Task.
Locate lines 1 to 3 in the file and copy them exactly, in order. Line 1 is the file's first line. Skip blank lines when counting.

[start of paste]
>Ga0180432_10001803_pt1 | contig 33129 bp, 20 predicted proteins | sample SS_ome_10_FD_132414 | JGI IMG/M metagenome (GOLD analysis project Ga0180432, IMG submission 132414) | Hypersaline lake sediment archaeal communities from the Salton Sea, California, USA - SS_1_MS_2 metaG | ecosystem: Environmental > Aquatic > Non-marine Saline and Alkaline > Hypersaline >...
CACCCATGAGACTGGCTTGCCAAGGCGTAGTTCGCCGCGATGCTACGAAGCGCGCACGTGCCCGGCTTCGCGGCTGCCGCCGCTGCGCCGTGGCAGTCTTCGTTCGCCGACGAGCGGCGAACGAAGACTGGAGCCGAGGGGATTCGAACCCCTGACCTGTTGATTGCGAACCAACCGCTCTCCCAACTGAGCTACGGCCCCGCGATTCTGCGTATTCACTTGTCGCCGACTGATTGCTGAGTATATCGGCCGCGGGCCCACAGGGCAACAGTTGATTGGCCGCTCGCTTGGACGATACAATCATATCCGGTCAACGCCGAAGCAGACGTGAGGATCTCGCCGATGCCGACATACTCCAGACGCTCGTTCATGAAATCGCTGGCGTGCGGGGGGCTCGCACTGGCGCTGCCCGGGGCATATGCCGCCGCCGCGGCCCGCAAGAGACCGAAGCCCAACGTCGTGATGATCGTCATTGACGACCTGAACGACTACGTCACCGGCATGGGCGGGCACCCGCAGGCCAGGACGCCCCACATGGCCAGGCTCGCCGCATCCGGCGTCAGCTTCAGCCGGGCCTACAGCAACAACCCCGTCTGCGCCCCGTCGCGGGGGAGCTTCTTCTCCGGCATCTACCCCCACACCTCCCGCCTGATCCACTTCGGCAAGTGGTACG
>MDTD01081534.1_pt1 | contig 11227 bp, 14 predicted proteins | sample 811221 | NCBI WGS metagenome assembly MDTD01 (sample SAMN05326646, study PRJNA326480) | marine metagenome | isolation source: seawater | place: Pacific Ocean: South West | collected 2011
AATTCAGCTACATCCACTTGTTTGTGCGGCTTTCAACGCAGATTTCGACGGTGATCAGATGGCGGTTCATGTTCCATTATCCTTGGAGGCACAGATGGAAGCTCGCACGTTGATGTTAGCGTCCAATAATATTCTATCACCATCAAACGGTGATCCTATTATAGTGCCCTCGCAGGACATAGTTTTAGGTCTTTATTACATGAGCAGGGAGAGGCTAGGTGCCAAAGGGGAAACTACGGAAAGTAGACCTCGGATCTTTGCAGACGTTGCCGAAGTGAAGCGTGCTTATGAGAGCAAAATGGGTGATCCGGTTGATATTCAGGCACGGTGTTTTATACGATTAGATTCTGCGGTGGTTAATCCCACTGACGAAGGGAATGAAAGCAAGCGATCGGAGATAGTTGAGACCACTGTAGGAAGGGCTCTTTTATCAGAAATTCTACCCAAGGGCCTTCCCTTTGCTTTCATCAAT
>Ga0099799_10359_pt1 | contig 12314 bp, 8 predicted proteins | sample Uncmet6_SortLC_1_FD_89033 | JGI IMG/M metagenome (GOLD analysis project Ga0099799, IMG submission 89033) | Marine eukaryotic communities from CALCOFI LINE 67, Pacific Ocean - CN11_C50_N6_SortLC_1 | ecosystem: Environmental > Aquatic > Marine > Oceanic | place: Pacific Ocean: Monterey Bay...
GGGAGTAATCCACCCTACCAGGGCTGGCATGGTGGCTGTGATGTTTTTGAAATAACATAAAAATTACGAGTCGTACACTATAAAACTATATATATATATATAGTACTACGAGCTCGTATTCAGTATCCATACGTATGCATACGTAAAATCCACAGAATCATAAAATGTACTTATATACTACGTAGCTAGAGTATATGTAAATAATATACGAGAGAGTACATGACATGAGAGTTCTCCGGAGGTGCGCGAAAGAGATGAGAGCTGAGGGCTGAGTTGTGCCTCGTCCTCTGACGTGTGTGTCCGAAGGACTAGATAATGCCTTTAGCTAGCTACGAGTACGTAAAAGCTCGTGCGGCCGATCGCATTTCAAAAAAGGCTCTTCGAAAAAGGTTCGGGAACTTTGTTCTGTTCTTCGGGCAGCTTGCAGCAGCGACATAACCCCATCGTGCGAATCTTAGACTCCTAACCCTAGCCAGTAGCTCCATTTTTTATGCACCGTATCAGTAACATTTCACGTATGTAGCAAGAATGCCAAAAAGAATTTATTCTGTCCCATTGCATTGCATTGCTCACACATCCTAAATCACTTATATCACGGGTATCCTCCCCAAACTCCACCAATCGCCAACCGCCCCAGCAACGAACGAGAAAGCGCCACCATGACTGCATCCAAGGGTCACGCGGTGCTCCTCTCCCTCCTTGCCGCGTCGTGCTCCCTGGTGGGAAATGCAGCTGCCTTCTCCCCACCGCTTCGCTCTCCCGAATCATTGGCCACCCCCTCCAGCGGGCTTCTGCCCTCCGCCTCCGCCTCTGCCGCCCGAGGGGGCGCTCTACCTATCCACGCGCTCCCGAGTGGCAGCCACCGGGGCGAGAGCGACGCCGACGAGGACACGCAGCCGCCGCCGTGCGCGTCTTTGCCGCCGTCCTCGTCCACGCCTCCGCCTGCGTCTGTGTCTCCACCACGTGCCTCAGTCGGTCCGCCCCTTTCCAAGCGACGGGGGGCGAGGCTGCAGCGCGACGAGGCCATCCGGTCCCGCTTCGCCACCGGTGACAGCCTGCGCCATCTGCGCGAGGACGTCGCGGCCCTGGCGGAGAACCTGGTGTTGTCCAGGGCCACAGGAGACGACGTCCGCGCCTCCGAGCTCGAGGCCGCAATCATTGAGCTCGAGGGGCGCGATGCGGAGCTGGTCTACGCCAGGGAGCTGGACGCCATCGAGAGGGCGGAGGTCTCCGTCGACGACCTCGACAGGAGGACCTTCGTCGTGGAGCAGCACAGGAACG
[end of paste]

>Ga0180432_10001803_pt1 | contig 33129 bp, 20 predicted proteins | sample SS_ome_10_FD_132414 | JGI IMG/M metagenome (GOLD analysis project Ga0180432, IMG submission 132414) | Hypersaline lake sediment archaeal communities from the Salton Sea, California, USA - SS_1_MS_2 metaG | ecosystem: Environmental > Aquatic > Non-marine Saline and Alkaline > Hypersaline >...
CACCCATGAGACTGGCTTGCCAAGGCGTAGTTCGCCGCGATGCTACGAAGCGCGCACGTGCCCGGCTTCGCGGCTGCCGCCGCTGCGCCGTGGCAGTCTTCGTTCGCCGACGAGCGGCGAACGAAGACTGGAGCCGAGGGGATTCGAACCCCTGACCTGTTGATTGCGAACCAACCGCTCTCCCAACTGAGCTACGGCCCCGCGATTCTGCGTATTCACTTGTCGCCGACTGATTGCTGAGTATATCGGCCGCGGGCCCACAGGGCAACAGTTGATTGGCCGCTCGCTTGGACGATACAATCATATCCGGTCAACGCCGAAGCAGACGTGAGGATCTCGCCGATGCCGACATACTCCAGACGCTCGTTCATGAAATCGCTGGCGTGCGGGGGGCTCGCACTGGCGCTGCCCGGGGCATATGCCGCCGCCGCGGCCCGCAAGAGACCGAAGCCCAACGTCGTGATGATCGTCATTGACGACCTGAACGACTACGTCACCGGCATGGGCGGGCACCCGCAGGCCAGGACGCCCCACATGGCCAGGCTCGCCGCATCCGGCGTCAGCTTCAGCCGGGCCTACAGCAACAACCCCGTCTGCGCCCCGTCGCGGGGGAGCTTCTTCTCCGGCATCTACCCCCACACCTCCCGCCTGATCCACTTCGGCAAGTGGTACG
>MDTD01081534.1_pt1 | contig 11227 bp, 14 predicted proteins | sample 811221 | NCBI WGS metagenome assembly MDTD01 (sample SAMN05326646, study PRJNA326480) | marine metagenome | isolation source: seawater | place: Pacific Ocean: South West | collected 2011